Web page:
Filed under: Economics, Foreign Policy, History, Islam, Middle East, Military | Tags: Recep Tayip Erdogan, Turkey Aflame
Europe has, in general, thought of Turkey as their bulwark against the hordes of Islamic migrants (heavily infiltrated with ISIS fighters). The democratically elected president of Turkey, Recep Tayip Erdogan, has just been the subject of a military coup (while he was absent from the country) which failed. Many believe that it was not a real coup, but Erdogan’s own plot to dispose of future military coups, and confirm his preferred position of lifetime dictator of a radical Islamist state. That seems to be the customary and approved form of governance in the Islamist states of the Middle East. It does not bode well.
Erdogan is taking advantage of the coup crisis to justify a major crackdown on his enemies. He seems to have a prepared list, ready to go, of officers and judges who have already been arrested in the thousands, along with civic leaders, journalists, professors, and government employees. The government is calling on the people to protest in the streets, and encouraging jihadists and IS sympathizers to raid the homes of secular people beat them and kill them.
David P. Goldman, who also writes as Spengler, is expert in matters of demography and finance. He says that Turkey has built up a bubble of debt, financing consumption with debt. Consumer debt is now almost equal to total personal income in Turkey, compared to 20% here, which horrifies conservative economists. Turkey’s average interest rate as consumer debt, according to the central bank, is just under 17%. The birth rate for Turks is way down, while the birth rate for Kurdish Turks remains healthy—but they want to form their own country with Kurds from Syria and Iraq.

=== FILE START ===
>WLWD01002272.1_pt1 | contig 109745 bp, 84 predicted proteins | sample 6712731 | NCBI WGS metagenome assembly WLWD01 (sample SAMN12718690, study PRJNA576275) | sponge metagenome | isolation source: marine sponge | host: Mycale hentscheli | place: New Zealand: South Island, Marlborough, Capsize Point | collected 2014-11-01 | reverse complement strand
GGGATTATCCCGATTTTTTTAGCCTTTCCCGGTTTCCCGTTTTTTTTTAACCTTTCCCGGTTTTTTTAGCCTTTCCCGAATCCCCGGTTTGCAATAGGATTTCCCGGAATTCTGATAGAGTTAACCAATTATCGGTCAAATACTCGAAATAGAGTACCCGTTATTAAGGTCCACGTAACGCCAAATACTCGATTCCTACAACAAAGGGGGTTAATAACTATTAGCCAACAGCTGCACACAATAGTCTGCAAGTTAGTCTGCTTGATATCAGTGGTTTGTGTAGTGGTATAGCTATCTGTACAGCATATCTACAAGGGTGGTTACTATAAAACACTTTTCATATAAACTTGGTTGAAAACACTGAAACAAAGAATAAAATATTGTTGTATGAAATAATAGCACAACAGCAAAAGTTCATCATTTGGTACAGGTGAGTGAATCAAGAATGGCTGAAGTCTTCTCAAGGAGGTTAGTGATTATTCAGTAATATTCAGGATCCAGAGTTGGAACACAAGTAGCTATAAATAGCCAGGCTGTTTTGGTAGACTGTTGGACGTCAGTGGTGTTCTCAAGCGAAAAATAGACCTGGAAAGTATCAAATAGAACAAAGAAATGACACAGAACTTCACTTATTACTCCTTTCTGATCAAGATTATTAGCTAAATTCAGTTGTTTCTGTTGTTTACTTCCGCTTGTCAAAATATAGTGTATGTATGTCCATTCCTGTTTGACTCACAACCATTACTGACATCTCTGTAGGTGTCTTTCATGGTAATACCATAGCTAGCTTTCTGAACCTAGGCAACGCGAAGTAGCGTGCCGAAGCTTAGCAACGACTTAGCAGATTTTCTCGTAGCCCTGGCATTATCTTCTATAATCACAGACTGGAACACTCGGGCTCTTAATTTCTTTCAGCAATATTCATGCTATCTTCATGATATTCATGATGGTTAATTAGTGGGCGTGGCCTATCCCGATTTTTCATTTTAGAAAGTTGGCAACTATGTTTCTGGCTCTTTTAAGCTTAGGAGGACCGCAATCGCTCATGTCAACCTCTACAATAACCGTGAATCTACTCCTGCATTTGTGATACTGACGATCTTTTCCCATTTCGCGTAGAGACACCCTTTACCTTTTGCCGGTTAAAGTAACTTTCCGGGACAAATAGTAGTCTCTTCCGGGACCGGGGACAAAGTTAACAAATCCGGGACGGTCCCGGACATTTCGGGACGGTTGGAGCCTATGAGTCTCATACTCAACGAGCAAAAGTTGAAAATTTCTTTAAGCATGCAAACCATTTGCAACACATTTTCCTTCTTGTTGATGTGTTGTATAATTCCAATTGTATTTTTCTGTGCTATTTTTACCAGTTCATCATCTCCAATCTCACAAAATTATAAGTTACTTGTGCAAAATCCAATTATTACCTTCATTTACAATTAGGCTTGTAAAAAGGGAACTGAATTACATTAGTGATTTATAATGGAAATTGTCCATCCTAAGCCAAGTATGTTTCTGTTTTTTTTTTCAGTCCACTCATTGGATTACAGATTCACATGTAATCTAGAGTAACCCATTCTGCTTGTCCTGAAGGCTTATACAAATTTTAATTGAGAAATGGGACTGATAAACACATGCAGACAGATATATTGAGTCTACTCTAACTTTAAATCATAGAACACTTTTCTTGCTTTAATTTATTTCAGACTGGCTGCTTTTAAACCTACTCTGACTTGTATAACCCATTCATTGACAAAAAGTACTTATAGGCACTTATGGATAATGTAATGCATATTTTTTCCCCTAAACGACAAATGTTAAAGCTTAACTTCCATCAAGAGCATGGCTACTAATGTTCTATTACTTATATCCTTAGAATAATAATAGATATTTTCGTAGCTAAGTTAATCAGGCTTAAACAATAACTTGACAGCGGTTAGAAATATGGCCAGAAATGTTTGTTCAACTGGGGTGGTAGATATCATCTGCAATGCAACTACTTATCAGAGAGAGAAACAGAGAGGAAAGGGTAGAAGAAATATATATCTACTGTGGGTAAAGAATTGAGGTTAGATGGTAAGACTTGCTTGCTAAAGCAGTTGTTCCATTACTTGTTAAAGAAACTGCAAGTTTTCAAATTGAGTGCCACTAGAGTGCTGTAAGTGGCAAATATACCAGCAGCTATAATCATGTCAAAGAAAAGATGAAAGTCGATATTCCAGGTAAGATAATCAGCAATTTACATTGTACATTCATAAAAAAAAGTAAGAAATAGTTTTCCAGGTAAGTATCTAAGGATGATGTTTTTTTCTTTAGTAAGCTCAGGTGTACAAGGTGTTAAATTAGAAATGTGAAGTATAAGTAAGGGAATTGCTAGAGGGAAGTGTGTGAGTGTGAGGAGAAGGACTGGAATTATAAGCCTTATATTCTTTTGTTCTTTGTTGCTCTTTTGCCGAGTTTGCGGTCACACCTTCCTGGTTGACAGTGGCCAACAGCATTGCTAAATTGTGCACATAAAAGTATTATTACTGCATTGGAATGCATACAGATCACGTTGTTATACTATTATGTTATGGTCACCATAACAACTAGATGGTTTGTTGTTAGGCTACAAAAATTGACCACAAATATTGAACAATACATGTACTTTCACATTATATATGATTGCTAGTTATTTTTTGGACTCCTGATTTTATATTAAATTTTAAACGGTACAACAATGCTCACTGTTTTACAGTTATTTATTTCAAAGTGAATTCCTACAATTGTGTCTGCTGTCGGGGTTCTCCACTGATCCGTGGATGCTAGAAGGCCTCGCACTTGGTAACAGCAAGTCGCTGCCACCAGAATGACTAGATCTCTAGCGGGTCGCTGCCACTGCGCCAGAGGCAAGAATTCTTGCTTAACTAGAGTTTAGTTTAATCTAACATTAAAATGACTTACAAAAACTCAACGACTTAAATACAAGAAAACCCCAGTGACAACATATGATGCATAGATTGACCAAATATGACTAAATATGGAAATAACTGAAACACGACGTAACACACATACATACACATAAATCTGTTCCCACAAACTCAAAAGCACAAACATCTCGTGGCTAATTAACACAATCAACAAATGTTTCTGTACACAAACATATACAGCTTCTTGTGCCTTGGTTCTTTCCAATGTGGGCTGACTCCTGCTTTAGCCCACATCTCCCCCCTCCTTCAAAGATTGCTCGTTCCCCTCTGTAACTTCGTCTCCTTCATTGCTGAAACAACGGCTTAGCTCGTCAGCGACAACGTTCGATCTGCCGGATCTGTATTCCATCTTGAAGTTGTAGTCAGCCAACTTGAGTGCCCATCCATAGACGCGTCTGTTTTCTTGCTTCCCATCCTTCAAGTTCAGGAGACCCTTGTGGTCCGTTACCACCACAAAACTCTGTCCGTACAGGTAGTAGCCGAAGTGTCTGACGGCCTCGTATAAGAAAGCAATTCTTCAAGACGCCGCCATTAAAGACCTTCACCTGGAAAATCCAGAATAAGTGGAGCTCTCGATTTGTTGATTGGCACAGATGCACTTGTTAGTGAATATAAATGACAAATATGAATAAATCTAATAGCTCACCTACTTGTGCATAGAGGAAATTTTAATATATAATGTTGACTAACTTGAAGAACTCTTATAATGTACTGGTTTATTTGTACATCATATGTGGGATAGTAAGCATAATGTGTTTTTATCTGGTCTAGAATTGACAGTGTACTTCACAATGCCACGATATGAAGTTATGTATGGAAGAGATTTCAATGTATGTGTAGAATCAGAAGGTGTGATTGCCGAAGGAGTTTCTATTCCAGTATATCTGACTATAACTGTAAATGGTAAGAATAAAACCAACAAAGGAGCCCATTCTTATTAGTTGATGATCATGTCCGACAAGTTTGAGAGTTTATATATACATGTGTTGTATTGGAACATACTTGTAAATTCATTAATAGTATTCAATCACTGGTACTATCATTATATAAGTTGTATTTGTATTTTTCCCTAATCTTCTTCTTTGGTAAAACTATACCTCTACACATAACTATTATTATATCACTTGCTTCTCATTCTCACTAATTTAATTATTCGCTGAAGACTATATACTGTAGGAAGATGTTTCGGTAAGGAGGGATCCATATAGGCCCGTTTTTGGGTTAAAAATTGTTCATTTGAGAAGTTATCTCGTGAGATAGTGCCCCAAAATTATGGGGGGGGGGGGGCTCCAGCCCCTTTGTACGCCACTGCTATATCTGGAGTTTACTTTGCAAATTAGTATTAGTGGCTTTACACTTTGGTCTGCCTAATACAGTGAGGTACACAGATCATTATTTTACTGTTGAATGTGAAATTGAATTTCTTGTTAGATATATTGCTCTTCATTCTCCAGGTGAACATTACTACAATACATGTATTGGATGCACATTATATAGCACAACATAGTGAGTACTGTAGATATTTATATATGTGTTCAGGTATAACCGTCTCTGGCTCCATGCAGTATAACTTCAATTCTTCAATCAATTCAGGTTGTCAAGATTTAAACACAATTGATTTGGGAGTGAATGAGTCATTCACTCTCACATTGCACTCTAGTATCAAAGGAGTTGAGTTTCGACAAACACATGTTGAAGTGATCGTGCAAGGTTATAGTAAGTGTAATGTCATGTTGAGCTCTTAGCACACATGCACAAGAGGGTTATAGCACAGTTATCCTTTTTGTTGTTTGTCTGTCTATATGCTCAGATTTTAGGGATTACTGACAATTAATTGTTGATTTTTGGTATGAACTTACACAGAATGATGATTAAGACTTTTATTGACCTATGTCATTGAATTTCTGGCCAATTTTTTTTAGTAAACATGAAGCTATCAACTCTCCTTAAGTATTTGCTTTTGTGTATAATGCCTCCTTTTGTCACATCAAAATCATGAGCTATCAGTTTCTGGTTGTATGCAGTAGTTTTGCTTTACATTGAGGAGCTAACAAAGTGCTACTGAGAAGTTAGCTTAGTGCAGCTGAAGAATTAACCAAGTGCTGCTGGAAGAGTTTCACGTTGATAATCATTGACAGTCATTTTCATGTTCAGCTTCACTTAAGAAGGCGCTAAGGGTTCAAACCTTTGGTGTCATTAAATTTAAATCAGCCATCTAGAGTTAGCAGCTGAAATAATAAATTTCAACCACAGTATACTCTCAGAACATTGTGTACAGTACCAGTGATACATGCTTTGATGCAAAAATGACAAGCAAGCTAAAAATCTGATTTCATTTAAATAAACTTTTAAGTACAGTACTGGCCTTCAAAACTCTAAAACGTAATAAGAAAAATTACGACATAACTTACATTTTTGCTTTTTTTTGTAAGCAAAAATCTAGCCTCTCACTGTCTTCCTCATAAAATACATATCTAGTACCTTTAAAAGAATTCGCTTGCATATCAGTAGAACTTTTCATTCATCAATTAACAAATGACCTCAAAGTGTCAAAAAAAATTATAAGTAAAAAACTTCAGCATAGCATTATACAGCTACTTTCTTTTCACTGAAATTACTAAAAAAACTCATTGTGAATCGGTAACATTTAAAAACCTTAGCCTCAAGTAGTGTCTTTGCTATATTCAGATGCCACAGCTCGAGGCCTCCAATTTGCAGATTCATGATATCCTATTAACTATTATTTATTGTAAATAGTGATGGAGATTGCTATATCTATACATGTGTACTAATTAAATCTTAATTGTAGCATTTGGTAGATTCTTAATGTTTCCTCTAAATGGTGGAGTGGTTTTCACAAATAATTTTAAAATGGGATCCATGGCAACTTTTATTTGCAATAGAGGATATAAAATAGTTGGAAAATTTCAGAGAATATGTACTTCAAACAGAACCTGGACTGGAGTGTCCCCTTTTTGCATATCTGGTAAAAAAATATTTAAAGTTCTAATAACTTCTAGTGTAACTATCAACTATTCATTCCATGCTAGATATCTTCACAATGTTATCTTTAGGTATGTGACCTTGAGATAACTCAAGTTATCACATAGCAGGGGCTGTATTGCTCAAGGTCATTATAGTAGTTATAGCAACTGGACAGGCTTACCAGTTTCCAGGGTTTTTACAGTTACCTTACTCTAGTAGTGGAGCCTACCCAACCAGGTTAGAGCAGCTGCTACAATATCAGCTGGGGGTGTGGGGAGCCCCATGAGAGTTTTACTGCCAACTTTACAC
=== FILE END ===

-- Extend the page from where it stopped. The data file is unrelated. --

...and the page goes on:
An article by Soner Cagaptay in the Wall Street Journal captures the dangerous moment in history for the Turkish nation:
In 2014, Mr. Erdogan, acceding to term limits, stepped down as prime minister and as the head of the AKP. He instead assumed the presidency—a formerly weak office that he has been steadily transforming. The coup gives Mr. Erdogan an excuse to press ahead with his plans to cobble together a parliamentary majority; he intends to amend Turkey’s Constitution and take over the posts of prime minister and AKP chairman in addition to being president.
This process, which would make Mr. Erdogan the most powerful person in Turkey since the country became a multiparty democracy in 1950, fits into his gradualist approach to consolidating power. At the same time, it presents a risk: In the two most recent elections, Mr. Erdogan’s AKP has maxed out at 49.5% support, and although the president’s popularity has risen since the coup, there is no guarantee that this bump will last until the next elections, which, depending on when Mr. Erdogan calls them, could be as late as next year.
The quickest path to power is Islamist revolution. Erdogan supporters are Islamists and jihadists and protesting in the streets. An Islamist counter-revolution would mean the loss of its NATO membership, exposing the country to neighboring enemies, including Russia. And an economic meltdown is not unlikely.
If Mr. Erdogan were to pump up religious fervor further, he could convert the religious counter-coup d’état into an Islamist counter-revolution, ending Turkey’s status as a secular democracy. Adding to the temptation is the fact that the military, divided and discredited in the public eye following the failed coup, is in no position to prevent a counterrevolution.
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